Who said this and when did they say it? Nobody and never of course!
So, why do we put everybody through the pain of grievances? Many people don't realise there's a different way - understandably managers and HR professionals tend to go with what seems natural, which is the grievance process.
I say "seems natural" because unfortunately it's learned behaviour. What do we learn at HR college? We learn that employees must have the right to raise a grievance, they must have a right to appeal, and they must have certain things in writing.
All very true - if things go formal and we may be lining up for tribunals. Formal grievances should be so rare they don't come naturally at all - we should be blowing the dust off the procedure to check what we need to do, it's been so long!
I remember (not very fondly) back in the 1990's when I studied HR, challenging the lecturers about why they're focusing so much on policies and processes and not at all on leadership skills which avoid the need for these in the first place. The concept of issue resolution cultures rather than grievance processes was alien to them, but it wasn't their fault - they'd learned the same theories too. The thought of actually talking to people without the excuse of a procedure and a script was just unnatural!
I was so fortunate in my career, because in 1996 my boss had the foresight to see that there was a better way, and he sent me on a three day mediation skills training course which made issue resolution the natural way of thinking for me. During the subsequent 26 years I've been involved in very few formal grievances because I just see them as a failure - it's why our strapline is "there's always a solution with a touch of pragmatism". It's so very true - if anything can be resolved formally then it could have been resolved informally, and saved so much time, cost and (most importantly) stress.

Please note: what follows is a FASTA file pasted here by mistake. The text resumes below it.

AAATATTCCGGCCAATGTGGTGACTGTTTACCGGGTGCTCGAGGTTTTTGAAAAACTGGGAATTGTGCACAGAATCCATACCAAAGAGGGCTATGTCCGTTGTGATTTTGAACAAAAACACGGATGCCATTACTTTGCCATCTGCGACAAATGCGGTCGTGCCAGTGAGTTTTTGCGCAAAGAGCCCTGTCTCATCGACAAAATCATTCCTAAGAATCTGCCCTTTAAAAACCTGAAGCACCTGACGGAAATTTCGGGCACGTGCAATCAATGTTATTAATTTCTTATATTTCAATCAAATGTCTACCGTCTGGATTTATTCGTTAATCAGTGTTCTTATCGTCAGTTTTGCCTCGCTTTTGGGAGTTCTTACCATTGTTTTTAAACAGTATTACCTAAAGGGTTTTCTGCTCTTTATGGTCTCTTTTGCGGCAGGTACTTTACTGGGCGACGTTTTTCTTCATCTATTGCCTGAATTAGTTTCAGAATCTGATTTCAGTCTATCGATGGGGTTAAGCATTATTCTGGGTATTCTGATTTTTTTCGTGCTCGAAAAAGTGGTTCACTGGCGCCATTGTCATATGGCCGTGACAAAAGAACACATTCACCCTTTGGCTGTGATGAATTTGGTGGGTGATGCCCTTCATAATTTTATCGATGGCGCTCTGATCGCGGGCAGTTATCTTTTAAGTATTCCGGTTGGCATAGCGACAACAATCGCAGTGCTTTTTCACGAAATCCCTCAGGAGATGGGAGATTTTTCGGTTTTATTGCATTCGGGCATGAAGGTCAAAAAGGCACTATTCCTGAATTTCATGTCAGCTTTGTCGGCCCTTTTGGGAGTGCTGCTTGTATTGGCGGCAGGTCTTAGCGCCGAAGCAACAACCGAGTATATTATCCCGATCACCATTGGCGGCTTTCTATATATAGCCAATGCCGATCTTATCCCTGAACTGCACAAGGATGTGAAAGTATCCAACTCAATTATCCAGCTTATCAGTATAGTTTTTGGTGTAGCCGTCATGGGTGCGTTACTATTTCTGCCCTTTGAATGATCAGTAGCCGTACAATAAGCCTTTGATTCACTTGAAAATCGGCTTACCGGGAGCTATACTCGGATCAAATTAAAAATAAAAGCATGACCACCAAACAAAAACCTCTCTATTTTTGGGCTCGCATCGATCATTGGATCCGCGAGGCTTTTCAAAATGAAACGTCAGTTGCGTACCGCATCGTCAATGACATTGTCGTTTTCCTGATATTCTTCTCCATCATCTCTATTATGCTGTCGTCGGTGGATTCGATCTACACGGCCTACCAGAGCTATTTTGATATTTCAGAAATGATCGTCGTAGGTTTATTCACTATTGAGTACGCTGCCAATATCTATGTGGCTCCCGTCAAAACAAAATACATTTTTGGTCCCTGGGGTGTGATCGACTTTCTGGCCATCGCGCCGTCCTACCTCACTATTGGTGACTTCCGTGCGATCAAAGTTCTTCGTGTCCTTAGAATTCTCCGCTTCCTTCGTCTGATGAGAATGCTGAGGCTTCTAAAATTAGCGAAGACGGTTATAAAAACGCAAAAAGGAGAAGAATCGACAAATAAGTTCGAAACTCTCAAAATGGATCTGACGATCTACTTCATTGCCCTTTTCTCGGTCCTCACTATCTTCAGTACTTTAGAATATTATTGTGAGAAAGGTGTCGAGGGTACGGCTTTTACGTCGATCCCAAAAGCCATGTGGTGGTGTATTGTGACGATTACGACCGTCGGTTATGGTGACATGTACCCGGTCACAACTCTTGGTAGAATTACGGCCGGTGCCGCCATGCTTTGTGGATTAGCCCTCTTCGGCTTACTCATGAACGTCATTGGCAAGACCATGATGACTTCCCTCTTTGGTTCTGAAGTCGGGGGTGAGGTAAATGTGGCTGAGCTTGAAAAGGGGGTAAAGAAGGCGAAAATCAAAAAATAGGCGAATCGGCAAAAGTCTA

The biggest cultural change I've seen is an organisation which had a crazy grievance culture (on average 12 per week!!!) and, through an issue resolution approach, this went to one formal grievance in a 15 month period. The formal grievance hearing took 20 minutes as the employee had no sense of rationale and his case was very quickly dismissed. Some people just want their day in court - we've all met them at some point in our lives, but they are much more rare than we think - most people have genuine concerns, even if they go about raising them the wrong way. The most important thing for me in this situation was that we were gutted that we'd had a formal grievance - that showed to me that we'd turned the tide towards instilling a culture of issue resolution.
As external service providers, pretty much every mediation we get involved in could have been nipped in the bud months (or often years) earlier - just by some proper conversations and not the constraints of formal procedures. These real conversations really help people to get to the root of their issues and come up with solutions that work for them as people and as employees. What my mediation skills training taught me all those years ago, is that people just need a little bit of help.
You don't need wholesale policy change to achieve an issue resolution culture - I can pretty much guarantee that your grievance procedure has an informal stage - that stage is where to focus your efforts. Do everything you can to avoid formal grievances and the job satisfaction you'll see will be immense!
When it comes to helping people in this way it just needs a little bit of confidence, which comes with knowing the techniques and possessing a few skills for facilitating conversations with people. Click below to learn how to add these skills as a very powerful string to your bow.